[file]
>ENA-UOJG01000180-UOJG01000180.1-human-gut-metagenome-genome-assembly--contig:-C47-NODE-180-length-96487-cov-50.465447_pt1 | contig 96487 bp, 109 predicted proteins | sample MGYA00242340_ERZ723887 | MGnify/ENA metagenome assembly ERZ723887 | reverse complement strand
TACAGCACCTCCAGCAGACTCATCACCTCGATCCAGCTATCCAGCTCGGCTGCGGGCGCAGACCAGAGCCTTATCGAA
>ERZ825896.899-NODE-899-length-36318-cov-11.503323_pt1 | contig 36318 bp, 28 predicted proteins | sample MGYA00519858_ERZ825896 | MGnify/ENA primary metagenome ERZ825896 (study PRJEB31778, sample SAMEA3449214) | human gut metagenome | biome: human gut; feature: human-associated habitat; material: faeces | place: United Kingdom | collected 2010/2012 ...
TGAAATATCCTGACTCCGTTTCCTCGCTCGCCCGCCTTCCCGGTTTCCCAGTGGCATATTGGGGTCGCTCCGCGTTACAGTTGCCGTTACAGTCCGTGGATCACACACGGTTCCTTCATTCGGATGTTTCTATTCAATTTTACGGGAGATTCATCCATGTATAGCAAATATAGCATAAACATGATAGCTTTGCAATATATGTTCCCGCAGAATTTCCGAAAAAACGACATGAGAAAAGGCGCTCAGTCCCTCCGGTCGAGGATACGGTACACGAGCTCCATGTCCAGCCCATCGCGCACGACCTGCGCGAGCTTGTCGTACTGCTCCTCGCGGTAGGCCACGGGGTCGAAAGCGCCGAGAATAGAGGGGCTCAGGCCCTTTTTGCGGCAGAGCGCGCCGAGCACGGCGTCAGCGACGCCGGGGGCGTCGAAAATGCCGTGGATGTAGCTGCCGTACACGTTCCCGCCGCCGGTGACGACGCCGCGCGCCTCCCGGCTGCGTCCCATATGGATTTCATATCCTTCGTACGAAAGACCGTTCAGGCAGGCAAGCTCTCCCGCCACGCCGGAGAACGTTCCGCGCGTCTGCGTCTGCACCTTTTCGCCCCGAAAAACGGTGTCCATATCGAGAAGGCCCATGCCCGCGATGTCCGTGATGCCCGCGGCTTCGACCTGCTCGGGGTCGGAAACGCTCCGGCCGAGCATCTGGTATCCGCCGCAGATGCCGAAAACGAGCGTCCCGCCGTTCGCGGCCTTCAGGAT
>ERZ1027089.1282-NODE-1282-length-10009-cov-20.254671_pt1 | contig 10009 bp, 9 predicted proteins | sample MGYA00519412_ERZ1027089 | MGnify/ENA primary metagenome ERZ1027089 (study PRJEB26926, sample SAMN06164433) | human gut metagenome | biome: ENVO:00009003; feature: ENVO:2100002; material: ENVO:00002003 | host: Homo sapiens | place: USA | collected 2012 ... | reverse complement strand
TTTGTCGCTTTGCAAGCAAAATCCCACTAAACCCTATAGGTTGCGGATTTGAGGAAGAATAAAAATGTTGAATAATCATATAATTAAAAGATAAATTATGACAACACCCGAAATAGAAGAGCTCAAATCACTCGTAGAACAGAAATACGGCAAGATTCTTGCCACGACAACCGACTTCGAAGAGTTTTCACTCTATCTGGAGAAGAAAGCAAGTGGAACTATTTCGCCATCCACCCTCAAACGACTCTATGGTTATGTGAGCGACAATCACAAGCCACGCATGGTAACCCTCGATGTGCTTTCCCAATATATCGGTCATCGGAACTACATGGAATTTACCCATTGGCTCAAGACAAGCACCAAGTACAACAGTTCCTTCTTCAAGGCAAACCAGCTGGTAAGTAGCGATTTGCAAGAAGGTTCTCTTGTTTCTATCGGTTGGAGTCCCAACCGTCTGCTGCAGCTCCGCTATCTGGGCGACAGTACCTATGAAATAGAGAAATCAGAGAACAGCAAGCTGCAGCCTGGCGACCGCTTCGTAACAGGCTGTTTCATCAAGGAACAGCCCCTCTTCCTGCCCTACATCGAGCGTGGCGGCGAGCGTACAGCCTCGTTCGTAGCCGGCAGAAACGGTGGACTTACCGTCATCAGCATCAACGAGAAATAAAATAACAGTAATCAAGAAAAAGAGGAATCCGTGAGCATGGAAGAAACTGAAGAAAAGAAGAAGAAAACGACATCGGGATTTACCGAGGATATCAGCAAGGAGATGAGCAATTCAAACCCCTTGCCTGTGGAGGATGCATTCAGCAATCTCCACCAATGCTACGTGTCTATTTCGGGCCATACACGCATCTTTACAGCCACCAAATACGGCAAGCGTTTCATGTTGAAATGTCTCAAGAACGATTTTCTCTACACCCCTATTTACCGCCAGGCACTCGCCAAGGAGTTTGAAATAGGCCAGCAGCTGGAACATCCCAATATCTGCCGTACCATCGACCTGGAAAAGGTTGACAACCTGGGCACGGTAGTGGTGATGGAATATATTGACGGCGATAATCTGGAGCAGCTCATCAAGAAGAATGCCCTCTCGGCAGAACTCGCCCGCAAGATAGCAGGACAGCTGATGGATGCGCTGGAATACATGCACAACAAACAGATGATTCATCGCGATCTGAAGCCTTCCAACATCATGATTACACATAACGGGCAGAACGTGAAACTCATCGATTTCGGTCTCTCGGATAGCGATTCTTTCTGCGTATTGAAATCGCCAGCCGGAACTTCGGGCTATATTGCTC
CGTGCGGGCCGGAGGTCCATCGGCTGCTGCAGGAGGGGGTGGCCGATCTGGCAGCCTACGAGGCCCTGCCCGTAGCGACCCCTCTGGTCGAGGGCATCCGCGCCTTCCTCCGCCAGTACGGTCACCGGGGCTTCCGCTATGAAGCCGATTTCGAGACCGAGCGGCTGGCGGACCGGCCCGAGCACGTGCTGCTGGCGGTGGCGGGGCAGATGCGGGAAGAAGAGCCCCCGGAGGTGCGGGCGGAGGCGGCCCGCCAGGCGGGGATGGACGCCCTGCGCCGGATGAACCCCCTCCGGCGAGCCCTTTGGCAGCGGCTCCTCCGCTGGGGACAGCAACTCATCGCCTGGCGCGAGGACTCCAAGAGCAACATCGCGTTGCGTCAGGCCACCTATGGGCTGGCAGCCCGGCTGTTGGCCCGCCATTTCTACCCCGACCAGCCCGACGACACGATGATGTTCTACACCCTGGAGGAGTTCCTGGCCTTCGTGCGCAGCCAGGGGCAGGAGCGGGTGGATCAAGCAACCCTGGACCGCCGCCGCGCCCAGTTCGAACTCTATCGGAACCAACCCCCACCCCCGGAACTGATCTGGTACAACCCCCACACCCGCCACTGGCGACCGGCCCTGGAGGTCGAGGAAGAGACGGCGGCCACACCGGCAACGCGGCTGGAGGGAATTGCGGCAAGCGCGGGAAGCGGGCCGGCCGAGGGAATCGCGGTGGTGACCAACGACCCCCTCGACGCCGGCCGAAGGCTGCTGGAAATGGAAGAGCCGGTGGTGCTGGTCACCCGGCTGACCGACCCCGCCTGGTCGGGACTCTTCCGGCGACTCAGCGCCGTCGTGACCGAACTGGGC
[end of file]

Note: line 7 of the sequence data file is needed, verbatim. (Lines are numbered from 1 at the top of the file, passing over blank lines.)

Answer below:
CGTGCGGGCCGGAGGTCCATCGGCTGCTGCAGGAGGGGGTGGCCGATCTGGCAGCCTACGAGGCCCTGCCCGTAGCGACCCCTCTGGTCGAGGGCATCCGCGCCTTCCTCCGCCAGTACGGTCACCGGGGCTTCCGCTATGAAGCCGATTTCGAGACCGAGCGGCTGGCGGACCGGCCCGAGCACGTGCTGCTGGCGGTGGCGGGGCAGATGCGGGAAGAAGAGCCCCCGGAGGTGCGGGCGGAGGCGGCCCGCCAGGCGGGGATGGACGCCCTGCGCCGGATGAACCCCCTCCGGCGAGCCCTTTGGCAGCGGCTCCTCCGCTGGGGACAGCAACTCATCGCCTGGCGCGAGGACTCCAAGAGCAACATCGCGTTGCGTCAGGCCACCTATGGGCTGGCAGCCCGGCTGTTGGCCCGCCATTTCTACCCCGACCAGCCCGACGACACGATGATGTTCTACACCCTGGAGGAGTTCCTGGCCTTCGTGCGCAGCCAGGGGCAGGAGCGGGTGGATCAAGCAACCCTGGACCGCCGCCGCGCCCAGTTCGAACTCTATCGGAACCAACCCCCACCCCCGGAACTGATCTGGTACAACCCCCACACCCGCCACTGGCGACCGGCCCTGGAGGTCGAGGAAGAGACGGCGGCCACACCGGCAACGCGGCTGGAGGGAATTGCGGCAAGCGCGGGAAGCGGGCCGGCCGAGGGAATCGCGGTGGTGACCAACGACCCCCTCGACGCCGGCCGAAGGCTGCTGGAAATGGAAGAGCCGGTGGTGCTGGTCACCCGGCTGACCGACCCCGCCTGGTCGGGACTCTTCCGGCGACTCAGCGCCGTCGTGACCGAACTGGGC